Monday, 22 September 2008

OA 'a small idea'?

A recent contributor to the AMERICAN-SCIENTIST-OPEN-ACCESS-FORUM@LISTSERVER.SIGMAXI.ORG, Joe Esposito, made statements that need addressing. He said, in relation to the semi-automated ability to request copies of papers of articles archived in OA Institutional Repositories, ‘ Most authors, of course, will not be troubled much with requests because the articles are indeed available to most researchers through institutional subscriptions’, and later ‘. . . OA has little impact’, and finally ‘OA is a small idea’. By responding to this posting, I am aware that I am merely re-stating what is abundantly clear to the scholarly community, but less informed readers may be concerned by the statements made.

If it is true, as he states, that ‘the articles are available to most researchers through institutional subscriptions’, how is it that when material *is* made OA, hundreds and thousands of articles are downloaded daily? How is it, for example, that of the 13,000 records archived in the Universidad de Los Andes’ OA Institutional Repository in Venezuela, 10,000 full text health articles were downloaded in the first 8 days in August 2008? Researchers in the developing world – as has been reported many times and is now well acknowledged – can afford few or even no subscriptions (see for eg New England Journal of Medicine 350, no. 10 (2004): 966–968, showing that in a WHO survey of medical institutes in developing countries there had been *no* subscriptions to journals over the previous 5 years by 56% of institutes in the poorest countries). Globally, no library can afford all the journals it would wish to subscribe to.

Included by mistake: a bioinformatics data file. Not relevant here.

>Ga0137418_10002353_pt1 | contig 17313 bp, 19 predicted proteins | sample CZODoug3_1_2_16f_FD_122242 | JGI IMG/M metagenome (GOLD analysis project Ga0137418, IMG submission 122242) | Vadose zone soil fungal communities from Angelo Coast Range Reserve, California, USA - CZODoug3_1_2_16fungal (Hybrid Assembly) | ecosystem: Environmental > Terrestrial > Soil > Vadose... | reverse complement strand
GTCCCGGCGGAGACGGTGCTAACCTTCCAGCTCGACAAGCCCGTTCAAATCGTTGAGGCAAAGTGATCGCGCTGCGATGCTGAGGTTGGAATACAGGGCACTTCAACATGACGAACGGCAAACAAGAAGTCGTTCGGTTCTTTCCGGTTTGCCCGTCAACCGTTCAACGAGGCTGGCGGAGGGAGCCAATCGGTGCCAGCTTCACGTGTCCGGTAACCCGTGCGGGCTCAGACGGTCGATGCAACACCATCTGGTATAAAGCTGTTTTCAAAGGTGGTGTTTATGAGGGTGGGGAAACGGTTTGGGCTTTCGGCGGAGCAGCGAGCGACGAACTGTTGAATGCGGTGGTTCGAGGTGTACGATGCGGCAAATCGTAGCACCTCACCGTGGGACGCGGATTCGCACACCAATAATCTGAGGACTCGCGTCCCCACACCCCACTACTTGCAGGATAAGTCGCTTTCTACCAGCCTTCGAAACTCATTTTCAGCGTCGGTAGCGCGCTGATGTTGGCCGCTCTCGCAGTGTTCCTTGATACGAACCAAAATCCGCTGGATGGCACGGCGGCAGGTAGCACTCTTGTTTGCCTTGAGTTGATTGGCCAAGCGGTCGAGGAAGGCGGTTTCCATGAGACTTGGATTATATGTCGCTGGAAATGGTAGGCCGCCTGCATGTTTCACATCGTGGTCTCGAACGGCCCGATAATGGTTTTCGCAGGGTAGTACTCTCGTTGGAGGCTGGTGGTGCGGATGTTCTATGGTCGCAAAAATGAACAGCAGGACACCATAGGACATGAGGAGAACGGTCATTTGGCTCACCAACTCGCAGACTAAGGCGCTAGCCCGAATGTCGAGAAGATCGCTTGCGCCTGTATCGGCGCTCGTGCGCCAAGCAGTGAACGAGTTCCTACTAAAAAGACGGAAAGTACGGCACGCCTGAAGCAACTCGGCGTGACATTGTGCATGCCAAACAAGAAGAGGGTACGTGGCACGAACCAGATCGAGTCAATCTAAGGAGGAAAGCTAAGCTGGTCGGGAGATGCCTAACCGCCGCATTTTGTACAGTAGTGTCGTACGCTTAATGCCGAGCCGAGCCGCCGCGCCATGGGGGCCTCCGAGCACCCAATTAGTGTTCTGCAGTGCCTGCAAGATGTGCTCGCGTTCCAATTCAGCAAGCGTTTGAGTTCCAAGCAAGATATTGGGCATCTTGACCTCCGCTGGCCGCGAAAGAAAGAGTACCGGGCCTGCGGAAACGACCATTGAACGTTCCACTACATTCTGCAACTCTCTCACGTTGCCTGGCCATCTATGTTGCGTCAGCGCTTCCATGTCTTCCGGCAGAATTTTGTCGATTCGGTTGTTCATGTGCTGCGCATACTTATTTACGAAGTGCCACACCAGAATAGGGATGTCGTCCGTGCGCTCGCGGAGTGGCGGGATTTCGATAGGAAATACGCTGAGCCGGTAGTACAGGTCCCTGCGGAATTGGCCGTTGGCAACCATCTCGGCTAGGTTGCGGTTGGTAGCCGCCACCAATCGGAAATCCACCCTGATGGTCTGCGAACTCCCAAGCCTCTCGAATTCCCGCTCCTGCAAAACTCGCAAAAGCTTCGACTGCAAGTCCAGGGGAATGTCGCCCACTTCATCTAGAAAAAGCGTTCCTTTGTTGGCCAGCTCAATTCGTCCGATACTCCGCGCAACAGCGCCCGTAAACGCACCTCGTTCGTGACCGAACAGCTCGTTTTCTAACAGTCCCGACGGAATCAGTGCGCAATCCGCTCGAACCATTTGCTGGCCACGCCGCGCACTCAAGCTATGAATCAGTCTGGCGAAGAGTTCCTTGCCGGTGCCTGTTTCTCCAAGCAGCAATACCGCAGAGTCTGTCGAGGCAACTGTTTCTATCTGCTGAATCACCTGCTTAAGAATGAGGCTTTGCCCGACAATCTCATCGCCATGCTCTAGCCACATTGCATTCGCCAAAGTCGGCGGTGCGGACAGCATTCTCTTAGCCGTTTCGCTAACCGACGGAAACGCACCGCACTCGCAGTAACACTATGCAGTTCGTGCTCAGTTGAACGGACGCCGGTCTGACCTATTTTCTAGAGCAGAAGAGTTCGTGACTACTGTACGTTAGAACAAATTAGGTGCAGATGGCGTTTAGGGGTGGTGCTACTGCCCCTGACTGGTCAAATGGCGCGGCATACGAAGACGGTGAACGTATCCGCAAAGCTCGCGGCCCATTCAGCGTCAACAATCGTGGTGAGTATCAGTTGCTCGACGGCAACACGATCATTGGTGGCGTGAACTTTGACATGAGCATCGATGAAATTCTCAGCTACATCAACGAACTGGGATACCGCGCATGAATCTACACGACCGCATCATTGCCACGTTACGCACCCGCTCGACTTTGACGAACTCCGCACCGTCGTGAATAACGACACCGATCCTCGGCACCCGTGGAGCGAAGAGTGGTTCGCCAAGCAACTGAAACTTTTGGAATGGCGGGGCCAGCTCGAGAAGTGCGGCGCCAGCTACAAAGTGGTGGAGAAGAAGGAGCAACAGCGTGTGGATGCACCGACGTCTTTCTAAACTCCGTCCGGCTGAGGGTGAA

In spite of research findings to the contrary, he also concludes that ‘OA has little impact’. But people have different interpretations of what is ‘impact’. To some, it just means citations. Important, yes, but as all researchers know, at the start of a new project, it is standard practice to find and read a considerable number of papers, some recent, some not, and the knowledge this provides feeds into their future work, directing their understanding, broadening their horizons, providing technical information (methods, procedures . .) and only a little of this will be cited in future publications. This ‘impact’ arising from their reading and discussions with colleagues is near-immeasurable, but is essential to the successful conduct of research programmes. If impact equals recorded future usage, statistics of the magnitude of downloads being shown from OA IRs (see ‘Bring on the IRs’ on this blog, March 2008) and OA Journals (3.5 million full text downloads from developing country journals distributed through the Bioline International system in a year . . . sharply increasing usage figures from the OA MedKnow journals published in Mumbai . . .) now demonstrate clearly that this information, previously locked away in vaults, is needed and downloaded by researchers for professional purposes, not for fun.